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Societal Costs of Micronutrient Deficiencies in 6- to 59-month-old Children in Pakistan Food and Nutrition Bulletin

Oct 25, 2017

The burden of micronutrient deficiencies of children to the Pakistan society has been published 1 October 2017 in the Food and Nutrition Bulletin. The study estimates the health and economic consequences of the deficiencies of iodine, iron, vitamin A and zinc among ½ to <5 year-old children. The prevalence of these deficiencies in 2011 was high among Pakistani children: 43.8% iron deficiency anemia, 54.0% vitamin A and 39.2% zinc deficiency.

The economic model presented in this article considers the consequences the children with deficiencies and their families face over a lifetime: (1) economic consequences expressed in monetary terms including medical costs and future income losses (lower productivity) and (2) health consequences for their quality of life expressed in disability adjusted life years (DALYs). The calculation not only considers the entire age-group as a whole, but also separates the 6-<24 months and 24-59 months old subgroups. It is well documented that micronutrient deficiencies among infants under 2 years of age, in particular iron deficiency anemia, has the most severe and irreversible consequences on a child’s cognitive development later on in life. Furthermore different socio-economic population groups are affected to different degrees with micronutrient deficiencies. Therefore the analysis also calculates the economic and health burden for ten different socioeconomic strata.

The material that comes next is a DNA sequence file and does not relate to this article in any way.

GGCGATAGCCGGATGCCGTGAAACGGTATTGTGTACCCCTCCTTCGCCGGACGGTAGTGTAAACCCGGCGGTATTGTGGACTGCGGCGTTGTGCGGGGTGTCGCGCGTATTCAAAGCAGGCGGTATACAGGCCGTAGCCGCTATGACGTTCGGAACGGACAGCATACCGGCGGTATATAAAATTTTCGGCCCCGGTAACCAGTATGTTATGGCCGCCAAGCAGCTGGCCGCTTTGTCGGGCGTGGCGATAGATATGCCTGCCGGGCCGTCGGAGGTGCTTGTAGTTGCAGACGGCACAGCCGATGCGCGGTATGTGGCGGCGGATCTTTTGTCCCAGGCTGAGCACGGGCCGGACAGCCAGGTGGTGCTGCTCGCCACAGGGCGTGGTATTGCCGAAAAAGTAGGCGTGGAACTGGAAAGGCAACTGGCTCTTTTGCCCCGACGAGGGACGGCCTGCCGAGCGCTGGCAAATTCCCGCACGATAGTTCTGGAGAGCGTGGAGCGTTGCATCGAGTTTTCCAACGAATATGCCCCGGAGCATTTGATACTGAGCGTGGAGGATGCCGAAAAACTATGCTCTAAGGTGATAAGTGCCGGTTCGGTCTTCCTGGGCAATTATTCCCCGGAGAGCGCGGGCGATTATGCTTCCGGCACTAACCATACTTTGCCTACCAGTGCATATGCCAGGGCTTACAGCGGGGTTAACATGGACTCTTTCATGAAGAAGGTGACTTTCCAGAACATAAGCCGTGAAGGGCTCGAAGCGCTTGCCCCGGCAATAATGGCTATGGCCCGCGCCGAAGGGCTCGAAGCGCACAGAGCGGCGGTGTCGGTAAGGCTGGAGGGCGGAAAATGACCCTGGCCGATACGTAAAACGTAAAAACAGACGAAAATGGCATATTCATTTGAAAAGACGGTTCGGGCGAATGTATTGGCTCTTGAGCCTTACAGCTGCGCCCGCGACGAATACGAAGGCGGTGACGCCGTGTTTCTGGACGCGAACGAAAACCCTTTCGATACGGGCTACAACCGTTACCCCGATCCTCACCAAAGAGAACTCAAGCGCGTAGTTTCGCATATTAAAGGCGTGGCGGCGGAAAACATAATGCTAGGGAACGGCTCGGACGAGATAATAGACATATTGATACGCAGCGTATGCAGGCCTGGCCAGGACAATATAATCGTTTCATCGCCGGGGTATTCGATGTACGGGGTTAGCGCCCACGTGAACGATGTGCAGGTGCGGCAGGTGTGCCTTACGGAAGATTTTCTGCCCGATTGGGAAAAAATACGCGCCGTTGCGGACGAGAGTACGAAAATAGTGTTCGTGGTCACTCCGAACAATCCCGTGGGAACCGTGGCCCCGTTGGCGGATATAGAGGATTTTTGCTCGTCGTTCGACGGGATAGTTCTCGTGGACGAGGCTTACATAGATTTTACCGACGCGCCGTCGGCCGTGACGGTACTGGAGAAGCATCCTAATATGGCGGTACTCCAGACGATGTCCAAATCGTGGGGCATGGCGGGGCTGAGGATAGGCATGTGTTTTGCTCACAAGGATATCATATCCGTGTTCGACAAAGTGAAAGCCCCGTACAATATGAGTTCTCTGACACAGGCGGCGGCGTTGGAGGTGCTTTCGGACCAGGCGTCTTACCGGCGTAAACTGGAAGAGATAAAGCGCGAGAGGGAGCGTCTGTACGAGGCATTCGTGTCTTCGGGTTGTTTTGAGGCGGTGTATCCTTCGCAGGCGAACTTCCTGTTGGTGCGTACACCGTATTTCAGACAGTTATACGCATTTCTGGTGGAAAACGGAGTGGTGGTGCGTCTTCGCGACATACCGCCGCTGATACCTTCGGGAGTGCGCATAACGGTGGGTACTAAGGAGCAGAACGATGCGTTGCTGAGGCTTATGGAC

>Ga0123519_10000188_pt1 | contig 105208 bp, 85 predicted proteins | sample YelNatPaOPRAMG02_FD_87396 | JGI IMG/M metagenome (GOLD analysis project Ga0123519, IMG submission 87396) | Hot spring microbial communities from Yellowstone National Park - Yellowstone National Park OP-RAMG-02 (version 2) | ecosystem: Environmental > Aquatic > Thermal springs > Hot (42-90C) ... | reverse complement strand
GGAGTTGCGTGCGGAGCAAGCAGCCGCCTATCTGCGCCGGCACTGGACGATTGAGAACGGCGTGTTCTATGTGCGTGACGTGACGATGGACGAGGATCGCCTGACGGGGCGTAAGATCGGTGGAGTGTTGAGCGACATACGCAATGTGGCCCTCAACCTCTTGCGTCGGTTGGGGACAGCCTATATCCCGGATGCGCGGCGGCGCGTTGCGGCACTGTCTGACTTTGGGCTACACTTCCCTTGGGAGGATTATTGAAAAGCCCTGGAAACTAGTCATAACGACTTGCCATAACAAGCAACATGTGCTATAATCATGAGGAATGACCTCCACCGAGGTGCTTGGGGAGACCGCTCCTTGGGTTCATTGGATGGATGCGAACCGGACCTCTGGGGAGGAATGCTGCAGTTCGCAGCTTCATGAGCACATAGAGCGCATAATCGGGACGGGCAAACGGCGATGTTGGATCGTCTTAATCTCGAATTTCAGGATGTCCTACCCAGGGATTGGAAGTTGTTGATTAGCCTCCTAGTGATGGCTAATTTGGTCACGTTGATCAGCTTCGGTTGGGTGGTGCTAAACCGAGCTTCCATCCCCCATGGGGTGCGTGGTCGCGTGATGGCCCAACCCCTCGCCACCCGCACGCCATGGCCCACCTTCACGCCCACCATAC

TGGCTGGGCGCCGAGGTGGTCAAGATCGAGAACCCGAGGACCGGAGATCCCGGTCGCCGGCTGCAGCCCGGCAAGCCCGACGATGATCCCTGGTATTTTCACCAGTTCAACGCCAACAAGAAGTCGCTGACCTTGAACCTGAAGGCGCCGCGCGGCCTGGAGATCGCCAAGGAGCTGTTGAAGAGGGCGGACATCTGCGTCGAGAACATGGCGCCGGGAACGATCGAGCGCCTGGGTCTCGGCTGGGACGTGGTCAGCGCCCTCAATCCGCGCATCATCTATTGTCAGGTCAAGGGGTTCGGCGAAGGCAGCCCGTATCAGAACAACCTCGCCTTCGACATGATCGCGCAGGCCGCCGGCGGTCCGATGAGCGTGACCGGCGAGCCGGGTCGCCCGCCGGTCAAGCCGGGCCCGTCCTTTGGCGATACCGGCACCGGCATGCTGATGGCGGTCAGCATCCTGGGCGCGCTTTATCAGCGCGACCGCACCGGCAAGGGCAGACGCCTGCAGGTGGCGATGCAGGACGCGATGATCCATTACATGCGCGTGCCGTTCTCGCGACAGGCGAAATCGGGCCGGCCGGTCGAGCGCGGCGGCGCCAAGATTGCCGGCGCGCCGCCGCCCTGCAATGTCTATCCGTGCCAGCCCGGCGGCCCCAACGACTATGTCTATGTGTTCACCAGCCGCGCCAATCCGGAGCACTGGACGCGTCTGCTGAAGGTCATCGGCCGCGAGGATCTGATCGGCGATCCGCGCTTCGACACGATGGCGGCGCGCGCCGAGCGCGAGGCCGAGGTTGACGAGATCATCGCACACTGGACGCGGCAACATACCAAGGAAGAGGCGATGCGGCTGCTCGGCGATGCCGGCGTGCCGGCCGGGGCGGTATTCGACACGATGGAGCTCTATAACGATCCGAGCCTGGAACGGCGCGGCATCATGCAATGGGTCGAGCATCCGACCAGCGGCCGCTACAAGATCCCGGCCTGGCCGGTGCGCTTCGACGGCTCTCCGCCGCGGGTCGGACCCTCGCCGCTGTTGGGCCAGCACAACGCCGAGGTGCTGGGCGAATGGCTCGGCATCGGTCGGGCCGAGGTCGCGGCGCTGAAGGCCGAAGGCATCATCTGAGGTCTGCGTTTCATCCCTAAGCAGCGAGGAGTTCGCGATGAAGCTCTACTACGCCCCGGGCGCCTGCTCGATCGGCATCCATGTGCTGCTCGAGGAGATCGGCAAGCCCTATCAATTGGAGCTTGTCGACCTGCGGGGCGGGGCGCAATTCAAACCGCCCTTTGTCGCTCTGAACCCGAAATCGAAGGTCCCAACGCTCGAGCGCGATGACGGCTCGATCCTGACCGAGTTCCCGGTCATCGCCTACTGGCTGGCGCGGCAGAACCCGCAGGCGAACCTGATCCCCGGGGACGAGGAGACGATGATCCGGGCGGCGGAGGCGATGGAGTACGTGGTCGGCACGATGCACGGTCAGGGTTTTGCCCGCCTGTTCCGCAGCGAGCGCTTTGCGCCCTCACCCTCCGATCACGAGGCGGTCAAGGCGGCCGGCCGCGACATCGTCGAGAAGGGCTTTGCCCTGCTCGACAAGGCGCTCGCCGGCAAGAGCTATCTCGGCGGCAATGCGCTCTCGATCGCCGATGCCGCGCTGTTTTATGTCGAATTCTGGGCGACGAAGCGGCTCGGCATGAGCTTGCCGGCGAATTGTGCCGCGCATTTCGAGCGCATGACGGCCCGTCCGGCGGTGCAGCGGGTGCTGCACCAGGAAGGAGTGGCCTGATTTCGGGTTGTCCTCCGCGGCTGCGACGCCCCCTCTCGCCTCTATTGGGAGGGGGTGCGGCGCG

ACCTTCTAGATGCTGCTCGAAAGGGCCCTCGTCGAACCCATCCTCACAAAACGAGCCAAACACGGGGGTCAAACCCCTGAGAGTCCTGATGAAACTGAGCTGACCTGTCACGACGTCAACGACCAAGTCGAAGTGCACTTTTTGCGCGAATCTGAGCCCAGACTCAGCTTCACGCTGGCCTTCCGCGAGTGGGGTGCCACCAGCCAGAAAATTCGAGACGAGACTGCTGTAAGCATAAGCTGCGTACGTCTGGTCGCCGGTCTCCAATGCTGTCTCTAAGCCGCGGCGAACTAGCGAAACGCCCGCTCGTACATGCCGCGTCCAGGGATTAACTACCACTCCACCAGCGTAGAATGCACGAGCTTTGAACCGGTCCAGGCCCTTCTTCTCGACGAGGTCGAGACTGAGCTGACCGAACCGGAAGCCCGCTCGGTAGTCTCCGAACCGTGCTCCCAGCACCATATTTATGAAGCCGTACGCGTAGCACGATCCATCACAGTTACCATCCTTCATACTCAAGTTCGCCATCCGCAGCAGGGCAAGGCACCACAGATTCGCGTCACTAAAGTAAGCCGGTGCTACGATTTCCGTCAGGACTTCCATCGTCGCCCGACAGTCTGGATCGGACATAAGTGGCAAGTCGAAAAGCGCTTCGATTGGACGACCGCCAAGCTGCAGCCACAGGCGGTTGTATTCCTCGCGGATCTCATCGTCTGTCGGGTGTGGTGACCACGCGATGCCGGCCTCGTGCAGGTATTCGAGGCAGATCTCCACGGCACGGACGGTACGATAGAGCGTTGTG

The study found that based on available evidence between the link of these four micronutrient deficiencies and their health consequences the total burden to the Pakistan society in monetary terms was US$46 million medical costs and US$3,222 million production losses. This corresponds with ~1.44% of the GDP of the country in 2013. The total burden in lost quality of life was 3.4 million DALYs, which means that 3.4 million life years could have been saved without disability or in the absence of premature death if children would not have suffered from iron, iodine, vitamin A and zinc deficiencies. This figure represents 4.45% of the overall health burden expressed in DALYs in Pakistan. The bulk of the economic and health burden is linked to impaired cognitive development as a result of iron deficiency anemia among 6- to 23-month-old children and the premature mortality associated with vitamin A deficiency. The consequences are substantially higher for poorer households.

The calculated burden (economic and health) could be eliminated through nutritional and other public health interventions targeting 6-to 59-month-old children. These results can help to the design cost-effective interventions to reduce micronutrient deficiencies in early childhood and avoid their life-long consequences.

http://journals.sagepub.com/doi/pdf/10.1177/0379572117720012